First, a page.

Interstellar Movie 2014 (SPOILERS)

Discussion in 'Community Discussion' started by Huntn, Nov 7, 2014.

  1. Huntn, Nov 7, 2014
    Last edited: Nov 7, 2014

    Huntn macrumors G5

    Huntn

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    #1
    3ZH4ZZ8.jpg

    Opening day, ok, I took a chance at the early show and was rewarded! :) This movie feels epic, although some may not like it. Mathew McConaughey does a great job. Great conceptual ideas and heady stuff, but possibly hard to comprehend. I give it a thumbs up, but there is room for critiques and imo unanswered questions. You just have to go with what the story tells you. Relativity plays a huge role in the story. :D
    ________________________________________________
    Spoilers that follow are not hidden... stop here if you've not seen it.
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    In this science fiction movie a problem is presented, one that will wipe out the human race, with no available solution other than to escape from Earth, but something about gravity is needed, an equation that will allow us to escape in mass as long as we find another planet to live on. Devoted scientist, Dr. Brand (Michael Kane) has been working on this solution for 40 years, but his solution fails because he can't retrieve necessary quantum data that just so happens to be on the other side of the newly discovered worm/black hole in our solar system.
    This convenient worm/black hole is out by Saturn and probes that have been sent through show there are 12 possible planets to live on. So it would be win-win, a livable planet closer than 100 years to get to and the answer to an equation about gravity that will allow us to escape Earth in mass.

    Discussion:

    *The original team transverses the worm hole without issue, so what is this grand 3 blackboards wide formula going to fix, overcoming gravity to move a large space station built underground off the planet? When a plot turns on an an unknown like this, something vague and made up, that changes the nature of gravity, it can be rightly critiqued, Imo, but I was able to get past that. Besides Gravity is one of the elements manipulated by the future beings we don't see.
    *Cooper (McConaughey) sends back the quantum data to his daughter Murphy, by means of a watch with a twitchy second hand signaling morse code, which we are left to imagine how he did that, but they don't show the result of how this data is utilized. It can be assumed the space station was lifted and somehow it makes the evacuation of Earth easier.
    *At a point 120 years from the beginning of the story, after Murphy has solved the gravity equation, is the human race moving to live on the planet Amelia has found herself on, the planet located through the worm hole, or are they just content to float around this solar system in large livable habitats? Not really addressed.
    *The hardest concept to comprehend, why the constructed 3D space inside the singularity that allows Cooper to send his daughter the needed data to complete the gravity equation- this is something constructed by "us", as in human beings from the future who have evolved into 5D entities (gravity and time) and they are also responsible for the positioning of worm hole which makes them very very futuristic, all most God-like. Why would our future selves need to help our present selves? We obviously made it to the future. So has the future all ready happened or is it happening simotaneously with the present? Is this a paradox?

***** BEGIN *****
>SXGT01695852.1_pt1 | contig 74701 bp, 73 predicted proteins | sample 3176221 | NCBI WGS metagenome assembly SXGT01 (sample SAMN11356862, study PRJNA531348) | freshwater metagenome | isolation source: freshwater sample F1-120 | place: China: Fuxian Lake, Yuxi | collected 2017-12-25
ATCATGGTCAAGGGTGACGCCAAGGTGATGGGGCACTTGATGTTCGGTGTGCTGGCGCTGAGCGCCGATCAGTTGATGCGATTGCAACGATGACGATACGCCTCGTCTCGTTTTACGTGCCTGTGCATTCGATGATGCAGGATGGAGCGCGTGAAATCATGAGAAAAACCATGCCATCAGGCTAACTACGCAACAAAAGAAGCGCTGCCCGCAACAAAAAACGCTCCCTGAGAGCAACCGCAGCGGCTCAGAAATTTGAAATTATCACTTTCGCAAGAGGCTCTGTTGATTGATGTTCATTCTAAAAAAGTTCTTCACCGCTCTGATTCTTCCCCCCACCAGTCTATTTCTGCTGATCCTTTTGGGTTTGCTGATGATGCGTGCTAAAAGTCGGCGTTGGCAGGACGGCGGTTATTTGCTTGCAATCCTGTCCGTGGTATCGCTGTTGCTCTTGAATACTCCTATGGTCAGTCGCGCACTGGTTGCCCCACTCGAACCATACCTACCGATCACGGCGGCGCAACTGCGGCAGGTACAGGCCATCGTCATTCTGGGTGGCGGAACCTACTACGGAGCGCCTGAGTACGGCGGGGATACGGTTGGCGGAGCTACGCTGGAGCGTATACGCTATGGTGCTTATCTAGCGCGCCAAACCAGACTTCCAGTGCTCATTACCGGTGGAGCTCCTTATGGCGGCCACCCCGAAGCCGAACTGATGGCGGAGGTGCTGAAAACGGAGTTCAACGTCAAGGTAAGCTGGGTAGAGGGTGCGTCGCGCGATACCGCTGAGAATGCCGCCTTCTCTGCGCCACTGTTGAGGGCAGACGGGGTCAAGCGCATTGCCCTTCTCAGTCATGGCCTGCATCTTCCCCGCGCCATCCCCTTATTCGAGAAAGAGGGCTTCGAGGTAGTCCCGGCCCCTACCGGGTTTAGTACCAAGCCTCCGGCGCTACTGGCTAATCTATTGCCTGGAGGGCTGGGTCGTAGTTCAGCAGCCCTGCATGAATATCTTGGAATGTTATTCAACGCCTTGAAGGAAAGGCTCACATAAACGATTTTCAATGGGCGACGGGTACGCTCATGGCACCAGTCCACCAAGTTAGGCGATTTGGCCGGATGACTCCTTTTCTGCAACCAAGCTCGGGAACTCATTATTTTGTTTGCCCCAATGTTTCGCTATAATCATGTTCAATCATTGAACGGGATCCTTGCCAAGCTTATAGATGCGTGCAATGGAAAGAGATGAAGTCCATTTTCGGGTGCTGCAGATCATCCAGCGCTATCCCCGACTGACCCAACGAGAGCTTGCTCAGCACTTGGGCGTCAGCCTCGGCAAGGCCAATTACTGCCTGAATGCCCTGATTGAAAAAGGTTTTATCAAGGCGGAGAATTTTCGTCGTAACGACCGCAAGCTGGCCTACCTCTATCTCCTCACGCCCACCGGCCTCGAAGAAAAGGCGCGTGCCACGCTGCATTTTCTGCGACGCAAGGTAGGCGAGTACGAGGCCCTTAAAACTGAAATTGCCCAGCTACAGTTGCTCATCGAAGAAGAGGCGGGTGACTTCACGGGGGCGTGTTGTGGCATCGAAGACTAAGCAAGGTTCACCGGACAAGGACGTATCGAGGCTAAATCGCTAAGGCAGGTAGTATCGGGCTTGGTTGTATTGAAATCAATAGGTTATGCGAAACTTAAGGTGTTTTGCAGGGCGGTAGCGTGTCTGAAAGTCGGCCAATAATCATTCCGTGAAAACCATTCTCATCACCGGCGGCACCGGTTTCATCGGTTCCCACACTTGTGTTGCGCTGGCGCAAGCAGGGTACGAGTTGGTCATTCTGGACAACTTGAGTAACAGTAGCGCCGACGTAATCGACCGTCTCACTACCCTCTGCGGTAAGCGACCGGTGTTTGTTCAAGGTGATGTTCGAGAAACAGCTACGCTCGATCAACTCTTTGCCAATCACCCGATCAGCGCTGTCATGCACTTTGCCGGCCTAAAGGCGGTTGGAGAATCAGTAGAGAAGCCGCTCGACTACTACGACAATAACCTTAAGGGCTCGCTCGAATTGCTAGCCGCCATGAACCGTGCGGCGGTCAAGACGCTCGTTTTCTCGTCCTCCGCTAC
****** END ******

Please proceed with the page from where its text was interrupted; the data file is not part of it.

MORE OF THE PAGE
At first I thought the robot, the walking slab was stupid, but it had so much character I grew to love it. :)
     
  2. Renzatic, Nov 7, 2014
    Last edited: Nov 7, 2014

    Renzatic Suspended

    Renzatic

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    #2
    Nope. It's only a paradox if the timeline contradicts itself. What you saw in the movie was a coherent, if nonlinear, timeline.

    It would've only been a paradox if Coop ended up travelling along with Amelia to the third planet, never sacrificing himself to the black hole. If he never went there, he never would've visited the tesseract, never would have been able to provide Murphy with the answer to her gravitational problem, and she never would've found the means to the salvation of humanity.

    Everyone would've died on Earth, and thus no future humans to send help back. Cooper never would've sent himself the coordinates to NASA, and he would've stayed on Earth. Not that there would've been a NASA to go back to, because without a wormhole orbiting Saturn, the space program would've never been rebuilt, thus no 12 pioneers, and no eventual tesseract to allow Cooper to interact with the past.

    But since he took all the required steps, AND the future humans created the tesseract for him to make said required steps, it becomes coherent, and thus not a paradox.

    It might not make sense because for the future to exist, the future has to interact with the past. But since the act was already made at that point in time, it ultimate doesn't matter. It's the act itself that's important. It's like a sorta self fulfilling prophecy in a way.